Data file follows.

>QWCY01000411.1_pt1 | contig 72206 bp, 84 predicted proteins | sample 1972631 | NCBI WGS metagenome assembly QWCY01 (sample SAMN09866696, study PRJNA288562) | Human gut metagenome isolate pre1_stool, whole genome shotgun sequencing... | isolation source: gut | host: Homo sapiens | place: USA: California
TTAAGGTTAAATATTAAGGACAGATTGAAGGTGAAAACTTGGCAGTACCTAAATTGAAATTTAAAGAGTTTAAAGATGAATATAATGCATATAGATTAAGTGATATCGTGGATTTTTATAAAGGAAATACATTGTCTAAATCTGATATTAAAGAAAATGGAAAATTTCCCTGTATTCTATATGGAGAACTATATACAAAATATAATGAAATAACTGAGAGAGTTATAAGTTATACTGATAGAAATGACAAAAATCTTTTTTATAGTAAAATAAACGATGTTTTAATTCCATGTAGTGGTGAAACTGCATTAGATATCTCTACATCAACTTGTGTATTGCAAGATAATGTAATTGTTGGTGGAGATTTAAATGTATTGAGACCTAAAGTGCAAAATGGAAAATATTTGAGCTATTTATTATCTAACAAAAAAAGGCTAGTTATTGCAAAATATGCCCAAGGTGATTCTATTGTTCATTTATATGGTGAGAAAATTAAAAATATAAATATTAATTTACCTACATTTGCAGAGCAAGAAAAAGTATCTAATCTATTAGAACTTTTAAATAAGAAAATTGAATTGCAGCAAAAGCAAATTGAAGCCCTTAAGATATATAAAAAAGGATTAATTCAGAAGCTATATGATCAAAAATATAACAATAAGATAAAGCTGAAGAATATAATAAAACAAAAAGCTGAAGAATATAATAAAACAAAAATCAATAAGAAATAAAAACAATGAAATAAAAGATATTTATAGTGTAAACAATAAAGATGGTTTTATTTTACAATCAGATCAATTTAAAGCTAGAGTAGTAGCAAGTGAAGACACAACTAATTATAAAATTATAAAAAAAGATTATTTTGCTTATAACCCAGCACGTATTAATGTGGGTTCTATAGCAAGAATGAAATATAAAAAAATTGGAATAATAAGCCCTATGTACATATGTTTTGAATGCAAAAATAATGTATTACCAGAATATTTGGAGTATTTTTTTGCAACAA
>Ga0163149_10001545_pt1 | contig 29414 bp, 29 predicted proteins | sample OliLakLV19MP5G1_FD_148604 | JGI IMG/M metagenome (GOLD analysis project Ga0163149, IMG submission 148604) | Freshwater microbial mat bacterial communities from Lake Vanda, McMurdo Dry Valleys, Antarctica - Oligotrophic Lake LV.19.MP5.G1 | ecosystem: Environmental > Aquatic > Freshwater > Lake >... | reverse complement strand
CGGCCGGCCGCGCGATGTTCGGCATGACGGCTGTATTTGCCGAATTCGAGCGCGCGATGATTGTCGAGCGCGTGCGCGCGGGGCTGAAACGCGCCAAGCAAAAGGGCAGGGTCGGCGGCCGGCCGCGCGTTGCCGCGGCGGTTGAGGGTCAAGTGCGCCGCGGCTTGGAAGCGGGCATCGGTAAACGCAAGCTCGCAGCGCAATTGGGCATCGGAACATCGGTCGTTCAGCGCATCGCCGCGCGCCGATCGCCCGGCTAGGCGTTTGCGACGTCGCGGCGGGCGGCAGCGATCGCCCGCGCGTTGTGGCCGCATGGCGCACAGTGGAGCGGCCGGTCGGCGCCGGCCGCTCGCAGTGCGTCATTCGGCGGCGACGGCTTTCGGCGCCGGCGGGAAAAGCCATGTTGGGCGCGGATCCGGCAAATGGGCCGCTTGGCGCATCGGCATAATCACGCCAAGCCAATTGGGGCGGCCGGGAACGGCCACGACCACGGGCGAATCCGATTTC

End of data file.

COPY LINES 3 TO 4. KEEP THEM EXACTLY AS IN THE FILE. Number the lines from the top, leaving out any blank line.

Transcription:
>Ga0163149_10001545_pt1 | contig 29414 bp, 29 predicted proteins | sample OliLakLV19MP5G1_FD_148604 | JGI IMG/M metagenome (GOLD analysis project Ga0163149, IMG submission 148604) | Freshwater microbial mat bacterial communities from Lake Vanda, McMurdo Dry Valleys, Antarctica - Oligotrophic Lake LV.19.MP5.G1 | ecosystem: Environmental > Aquatic > Freshwater > Lake >... | reverse complement strand
CGGCCGGCCGCGCGATGTTCGGCATGACGGCTGTATTTGCCGAATTCGAGCGCGCGATGATTGTCGAGCGCGTGCGCGCGGGGCTGAAACGCGCCAAGCAAAAGGGCAGGGTCGGCGGCCGGCCGCGCGTTGCCGCGGCGGTTGAGGGTCAAGTGCGCCGCGGCTTGGAAGCGGGCATCGGTAAACGCAAGCTCGCAGCGCAATTGGGCATCGGAACATCGGTCGTTCAGCGCATCGCCGCGCGCCGATCGCCCGGCTAGGCGTTTGCGACGTCGCGGCGGGCGGCAGCGATCGCCCGCGCGTTGTGGCCGCATGGCGCACAGTGGAGCGGCCGGTCGGCGCCGGCCGCTCGCAGTGCGTCATTCGGCGGCGACGGCTTTCGGCGCCGGCGGGAAAAGCCATGTTGGGCGCGGATCCGGCAAATGGGCCGCTTGGCGCATCGGCATAATCACGCCAAGCCAATTGGGGCGGCCGGGAACGGCCACGACCACGGGCGAATCCGATTTC